DBEA55AED16C0C92252A6554BC1553B2 Clicky DBEA55AED16C0C92252A6554BC1553B2 Clicky
May 28, 2024
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There isn’t even a flying full-sized prototype, nor a complete industrial infrastructure. And the regulators have still to define the exact set of rules to approve the vehicle. Yet, Embraer’s Eve Urban Air Mobility is positive that all these crucial elements will be in place in 2026 to start a whole new chapter in aviation. Eve UAM, together with Vertical Aerospace, is in pole position to become the major player in this market. But even with Letters of Intent for 1.825 eVTOL vehicles, Eve still needs to tick a few boxes. Embraer’s Eve aware of public acceptance issues of UAMs.

During the recent Embraer Media Days in Brazil at which AirInsight was present, Eve’s co-CEO André Stein updated the media on the program. But one topic wasn’t mentioned at first: that of public acceptance of the UAM ecosystem. In densely populated megacities like Sao Paulo, Singapore, or London, people might have gotten used to helicopters flying around all day. But it begs the question if electric Vertical Take-Off and Landing vehicles (eVTOLs) will be accepted in countries – like The Netherlands – where public acceptance of flying (by environmentalists) seems to diminish by the month.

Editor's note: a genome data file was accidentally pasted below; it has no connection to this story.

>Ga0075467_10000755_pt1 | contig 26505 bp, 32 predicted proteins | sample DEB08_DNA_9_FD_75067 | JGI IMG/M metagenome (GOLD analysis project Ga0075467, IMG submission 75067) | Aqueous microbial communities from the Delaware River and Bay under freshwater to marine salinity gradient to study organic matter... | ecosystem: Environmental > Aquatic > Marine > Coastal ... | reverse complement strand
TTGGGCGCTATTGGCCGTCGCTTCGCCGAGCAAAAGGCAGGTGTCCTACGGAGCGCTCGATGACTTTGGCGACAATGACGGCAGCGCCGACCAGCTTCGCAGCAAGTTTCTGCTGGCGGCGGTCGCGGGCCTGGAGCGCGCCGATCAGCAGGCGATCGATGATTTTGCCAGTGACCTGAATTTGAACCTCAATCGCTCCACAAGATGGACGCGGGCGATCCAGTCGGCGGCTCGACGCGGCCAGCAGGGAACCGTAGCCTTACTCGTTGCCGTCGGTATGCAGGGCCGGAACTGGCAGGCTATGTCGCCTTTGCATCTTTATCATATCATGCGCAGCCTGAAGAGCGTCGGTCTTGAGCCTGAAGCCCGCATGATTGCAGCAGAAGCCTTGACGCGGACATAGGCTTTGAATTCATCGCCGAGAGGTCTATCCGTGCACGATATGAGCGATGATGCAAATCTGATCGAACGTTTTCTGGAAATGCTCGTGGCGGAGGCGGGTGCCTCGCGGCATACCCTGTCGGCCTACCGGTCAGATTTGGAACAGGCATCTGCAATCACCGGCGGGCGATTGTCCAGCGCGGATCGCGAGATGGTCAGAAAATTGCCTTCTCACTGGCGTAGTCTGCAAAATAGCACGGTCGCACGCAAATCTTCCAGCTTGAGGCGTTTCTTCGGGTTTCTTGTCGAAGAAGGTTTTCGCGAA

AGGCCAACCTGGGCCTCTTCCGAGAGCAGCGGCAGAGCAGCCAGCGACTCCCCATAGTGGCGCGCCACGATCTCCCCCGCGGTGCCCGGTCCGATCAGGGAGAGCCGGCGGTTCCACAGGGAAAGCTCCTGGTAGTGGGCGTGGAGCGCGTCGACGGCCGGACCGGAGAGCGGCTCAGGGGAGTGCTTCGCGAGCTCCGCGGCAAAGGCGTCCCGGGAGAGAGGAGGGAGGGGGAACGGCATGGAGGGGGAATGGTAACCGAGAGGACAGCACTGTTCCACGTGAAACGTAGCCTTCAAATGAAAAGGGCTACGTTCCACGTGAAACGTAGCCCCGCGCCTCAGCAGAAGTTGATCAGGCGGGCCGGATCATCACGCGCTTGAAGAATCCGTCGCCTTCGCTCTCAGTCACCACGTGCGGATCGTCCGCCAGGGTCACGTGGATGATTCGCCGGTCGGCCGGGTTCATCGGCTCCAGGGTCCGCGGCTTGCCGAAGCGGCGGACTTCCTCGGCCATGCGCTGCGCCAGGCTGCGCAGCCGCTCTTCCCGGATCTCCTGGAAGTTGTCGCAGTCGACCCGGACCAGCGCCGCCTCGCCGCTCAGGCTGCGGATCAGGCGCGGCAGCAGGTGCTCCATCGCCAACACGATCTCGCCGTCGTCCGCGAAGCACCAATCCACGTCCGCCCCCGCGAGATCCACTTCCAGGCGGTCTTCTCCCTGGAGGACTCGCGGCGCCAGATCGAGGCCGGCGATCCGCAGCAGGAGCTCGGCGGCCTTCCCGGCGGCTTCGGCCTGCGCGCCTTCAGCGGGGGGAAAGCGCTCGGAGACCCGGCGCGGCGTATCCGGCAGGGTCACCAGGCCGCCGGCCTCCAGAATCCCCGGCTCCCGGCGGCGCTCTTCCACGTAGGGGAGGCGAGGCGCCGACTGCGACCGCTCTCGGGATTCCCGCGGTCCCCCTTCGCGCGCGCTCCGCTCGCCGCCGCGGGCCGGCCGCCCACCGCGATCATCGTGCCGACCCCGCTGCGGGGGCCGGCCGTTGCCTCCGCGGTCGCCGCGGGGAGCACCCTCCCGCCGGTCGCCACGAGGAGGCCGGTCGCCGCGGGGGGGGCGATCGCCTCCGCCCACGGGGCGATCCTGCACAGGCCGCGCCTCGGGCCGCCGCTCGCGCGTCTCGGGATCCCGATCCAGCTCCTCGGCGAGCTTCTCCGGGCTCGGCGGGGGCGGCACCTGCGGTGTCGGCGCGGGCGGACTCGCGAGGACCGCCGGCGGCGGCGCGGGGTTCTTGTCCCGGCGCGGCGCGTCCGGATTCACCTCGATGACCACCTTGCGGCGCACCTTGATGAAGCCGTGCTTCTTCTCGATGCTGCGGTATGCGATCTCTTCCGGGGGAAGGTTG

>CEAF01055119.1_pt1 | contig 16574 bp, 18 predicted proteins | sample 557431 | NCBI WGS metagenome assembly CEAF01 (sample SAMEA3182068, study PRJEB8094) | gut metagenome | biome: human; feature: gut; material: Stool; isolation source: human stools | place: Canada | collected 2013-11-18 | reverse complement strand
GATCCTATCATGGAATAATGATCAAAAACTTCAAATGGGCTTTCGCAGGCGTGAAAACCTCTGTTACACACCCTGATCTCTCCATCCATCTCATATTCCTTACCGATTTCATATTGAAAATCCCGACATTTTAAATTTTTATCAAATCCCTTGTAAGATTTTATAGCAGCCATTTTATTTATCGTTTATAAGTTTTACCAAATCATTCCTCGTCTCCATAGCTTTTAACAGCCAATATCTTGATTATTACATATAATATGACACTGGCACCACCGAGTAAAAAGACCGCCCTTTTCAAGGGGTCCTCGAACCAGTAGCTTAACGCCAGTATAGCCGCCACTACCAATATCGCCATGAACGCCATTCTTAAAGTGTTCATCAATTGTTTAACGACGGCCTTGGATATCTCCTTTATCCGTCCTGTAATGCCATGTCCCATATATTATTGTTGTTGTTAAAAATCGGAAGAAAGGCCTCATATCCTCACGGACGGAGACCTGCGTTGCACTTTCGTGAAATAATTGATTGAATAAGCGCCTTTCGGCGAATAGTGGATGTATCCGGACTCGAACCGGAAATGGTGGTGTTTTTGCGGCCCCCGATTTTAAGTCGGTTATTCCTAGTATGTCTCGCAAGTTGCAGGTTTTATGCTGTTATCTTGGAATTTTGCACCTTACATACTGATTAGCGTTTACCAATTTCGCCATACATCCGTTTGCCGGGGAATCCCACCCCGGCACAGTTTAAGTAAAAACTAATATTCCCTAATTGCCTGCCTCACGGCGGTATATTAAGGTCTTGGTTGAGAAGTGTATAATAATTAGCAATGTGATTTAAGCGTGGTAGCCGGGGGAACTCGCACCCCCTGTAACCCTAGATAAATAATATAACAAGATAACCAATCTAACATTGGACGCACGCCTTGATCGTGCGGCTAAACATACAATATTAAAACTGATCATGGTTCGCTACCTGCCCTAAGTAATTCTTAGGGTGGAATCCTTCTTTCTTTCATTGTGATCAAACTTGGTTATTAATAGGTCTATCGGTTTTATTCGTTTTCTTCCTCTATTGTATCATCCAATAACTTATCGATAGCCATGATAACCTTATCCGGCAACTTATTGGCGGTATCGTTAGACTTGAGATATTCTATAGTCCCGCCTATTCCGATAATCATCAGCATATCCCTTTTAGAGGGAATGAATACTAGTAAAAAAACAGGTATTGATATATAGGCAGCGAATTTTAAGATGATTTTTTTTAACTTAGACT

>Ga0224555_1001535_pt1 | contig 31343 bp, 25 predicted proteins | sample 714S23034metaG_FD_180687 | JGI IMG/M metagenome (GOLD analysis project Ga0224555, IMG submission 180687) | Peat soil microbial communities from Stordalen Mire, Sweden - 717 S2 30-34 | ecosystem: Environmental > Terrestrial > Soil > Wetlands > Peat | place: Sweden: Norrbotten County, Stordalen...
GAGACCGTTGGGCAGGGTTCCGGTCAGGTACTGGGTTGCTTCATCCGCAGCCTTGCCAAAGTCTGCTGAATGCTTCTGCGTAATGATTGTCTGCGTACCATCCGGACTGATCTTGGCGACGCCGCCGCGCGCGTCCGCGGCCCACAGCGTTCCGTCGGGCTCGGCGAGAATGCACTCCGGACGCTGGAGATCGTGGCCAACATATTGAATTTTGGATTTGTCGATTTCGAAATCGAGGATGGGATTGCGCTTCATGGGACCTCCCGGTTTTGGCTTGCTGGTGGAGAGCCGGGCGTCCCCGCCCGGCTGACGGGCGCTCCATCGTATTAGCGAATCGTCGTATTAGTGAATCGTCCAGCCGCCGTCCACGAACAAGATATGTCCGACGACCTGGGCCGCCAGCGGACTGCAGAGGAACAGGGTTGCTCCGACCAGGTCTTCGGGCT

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Richard Schuurman
Active as a journalist since 1987, with a background in newspapers, magazines, and a regional news station, Richard has been covering commercial aviation on a freelance basis since late 2016. Richard is contributing to AirInsight since December 2018. He also writes for Airliner World, Aviation News, Piloot & Vliegtuig, and Luchtvaartnieuws Magazine. Twitter: @rschuur_aero.